Dear Andrew Messick and the IRONMAN marketing team,

We are writing to you as loyal fans of IRONMAN events. We love participating in them, are appreciative of the history, and give you kudos for helping to spread the popularity of triathlon. You are doing a great job organizing top notch events that provide fantastic experiences to the athletes.

We also understand that you want to bring new people to the sport and create extra revenue sources, such as MDOT branded merchandise. While conceptually this is a good idea, we need to talk about what you are doing. We are very concerned with the lack of care and deliberation with which you are treating your brand. Maybe you are blinded by past successes, or so focused on growth that you no longer see this. In that case, treat this as a friendly reminder of what makes you great.

IRONMAN is rooted in the race on the Big Island, swimming in the ocean, biking and running through lava fields. It was started to see who is the toughest, it was not meant to be easy.  This is what made it compelling, and a challenge that attracted many participants. To this day, joining the ranks of proud ironmen is an endeavor that requires extraordinary toughness and commitment.

To this day, joining the ranks of proud ironmen is an endeavor that requires extraordinary toughness and commitment.

This is what makes the IRONMAN brand so powerful. To keep it strong, requires the maintenance of the mystique and the “having to earn it” feel.

You no doubt have investor pressure to grow. However, some things are just not the right things to do for the long-term health of your business. You cannot ignore your early adopters and faithful regulars. They have been loyal to the brand, and like us, feel that the IRONMAN tradition and “badass” character, are starting to slip away. We invite you to look back at the old IRONMAN videos. They are inspiring and make you want to push the boundaries. They give you goose bumps!

Now take a stroll through the IRONMAN merchandise section on your website or at any event. What were you thinking, when you were producing an oven mitt with an MDOT symbol? What about a wooden cutting board for vegetables with a massive IRONMAN symbol? Who buys a 14K gold ring for $2,355? Please, buy yourself a good power meter instead.

Even if you sold one of these, that’s not the point. You just shouldn’t do it. You are the brand stewards. You shape and protect what the brand stands for. It is an aspiration to be like the past great ironmen, Mark Allen, Dave Scott, and many others. The connection with them should be through hard training and finishing the race. It should not be about thinking whether to put the M-DOT wine stopper in a bottle of red or white.

Please stop and reconsider where you are going. Sometimes in life, you just have to say “OK – we kind of got it wrong there and we need to stop”. We suggest you do this with the merchandise business. You should instead re-focus on your core and what you do best – organizing great endurance events. We recommend that you cultivate the character of these events. You should go back to your roots and to the style that you had in the past. Get inspiration from other brands that protect their identities: Apple, Lego and Rolex. They are coherent and seek to evoke consistent emotions. They talk to a specific audience, with a specific voice, and offer products to this audience.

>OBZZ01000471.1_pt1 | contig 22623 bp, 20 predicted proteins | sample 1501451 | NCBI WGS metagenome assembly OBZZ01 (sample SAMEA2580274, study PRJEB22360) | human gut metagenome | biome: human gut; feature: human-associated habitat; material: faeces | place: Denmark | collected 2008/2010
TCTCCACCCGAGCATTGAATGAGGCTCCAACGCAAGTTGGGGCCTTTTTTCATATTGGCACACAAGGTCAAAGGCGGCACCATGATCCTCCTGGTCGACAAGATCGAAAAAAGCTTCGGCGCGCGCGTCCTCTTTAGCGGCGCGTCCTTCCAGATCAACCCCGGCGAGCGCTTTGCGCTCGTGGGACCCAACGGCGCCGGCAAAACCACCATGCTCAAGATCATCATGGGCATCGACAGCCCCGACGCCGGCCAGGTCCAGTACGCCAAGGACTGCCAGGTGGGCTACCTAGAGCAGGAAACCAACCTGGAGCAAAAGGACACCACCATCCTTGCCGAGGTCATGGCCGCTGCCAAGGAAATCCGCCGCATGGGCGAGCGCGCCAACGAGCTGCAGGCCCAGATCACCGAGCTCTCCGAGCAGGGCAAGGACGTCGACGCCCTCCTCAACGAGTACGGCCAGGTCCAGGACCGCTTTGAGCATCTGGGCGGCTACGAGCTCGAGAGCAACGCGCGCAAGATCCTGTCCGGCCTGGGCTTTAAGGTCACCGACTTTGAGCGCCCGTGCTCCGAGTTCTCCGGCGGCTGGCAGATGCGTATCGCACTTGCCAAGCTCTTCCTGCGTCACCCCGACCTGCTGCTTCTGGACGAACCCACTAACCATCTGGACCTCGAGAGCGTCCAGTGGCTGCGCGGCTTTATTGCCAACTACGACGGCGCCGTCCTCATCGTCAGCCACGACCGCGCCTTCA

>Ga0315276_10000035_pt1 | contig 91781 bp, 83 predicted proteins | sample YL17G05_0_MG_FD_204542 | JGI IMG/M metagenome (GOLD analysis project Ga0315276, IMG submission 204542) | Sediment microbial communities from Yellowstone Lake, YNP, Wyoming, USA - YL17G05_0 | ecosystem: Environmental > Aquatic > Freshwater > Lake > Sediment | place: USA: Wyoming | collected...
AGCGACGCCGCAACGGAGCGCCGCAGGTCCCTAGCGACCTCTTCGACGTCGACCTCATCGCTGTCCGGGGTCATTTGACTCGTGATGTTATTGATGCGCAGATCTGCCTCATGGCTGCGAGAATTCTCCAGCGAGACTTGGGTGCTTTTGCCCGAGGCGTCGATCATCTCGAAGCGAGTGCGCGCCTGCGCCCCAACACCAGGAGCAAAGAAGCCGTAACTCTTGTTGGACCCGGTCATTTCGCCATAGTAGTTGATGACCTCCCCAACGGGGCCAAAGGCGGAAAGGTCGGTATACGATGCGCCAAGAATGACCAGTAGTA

We remain your fans. However, you need to get back your focus. Brands can stretch, but go too far and they may never spring back to their original shape. Even worse, at some point they will snap.

Brands can stretch, but go too far and they may never spring back to their original shape. Even worse, at some point they will snap.

Posted by The Editors

The Editors of The Endurance Times:
Hasan Iqbal and Kamil Klamann

4 Comments

  1. After having done several Ironman events (branded and not branded), I totally agree with the article: to me Ironman is a lifestyle, not a brand or an accomplishment to tick off a bucket list, get a tattoo and brag for the rest of your life.. being an Ironman certainly means being proud of your own feats, not buying all possible merchandise to show off with others that you have completed an Ironman!

    Honestly talking, these days it’s really possible for anyone (without serious health issues) to complete an Ironman within 16-17hours…

    Reply

    1. Thanks Alex. We certainly agree a bit of merchandising is desirable, but if it takes over then you are in danger of damaging your brand and should refocus.

      Reply

  2. I avoid IM branded events completely. Too many stories of poor organisation, over zealous officials and high entry fees. To me the I.M brand is toxic.

    It does seem like they are slowly making steps to rectify – hearing they will do deferred entries from 2018 but there are many other great full and half distance events out there, often organised by local tri groups who love the sport, not the money.

    Reply

    1. Thanks Charlie. To be fair Ironman does put on some great events. For sure they charge a premium, and it’s down to customers to decide if they want to pay that. We would recommend to Ironman if they want to maintain this premium they should take steps to protect and nurture their brand.

      Reply

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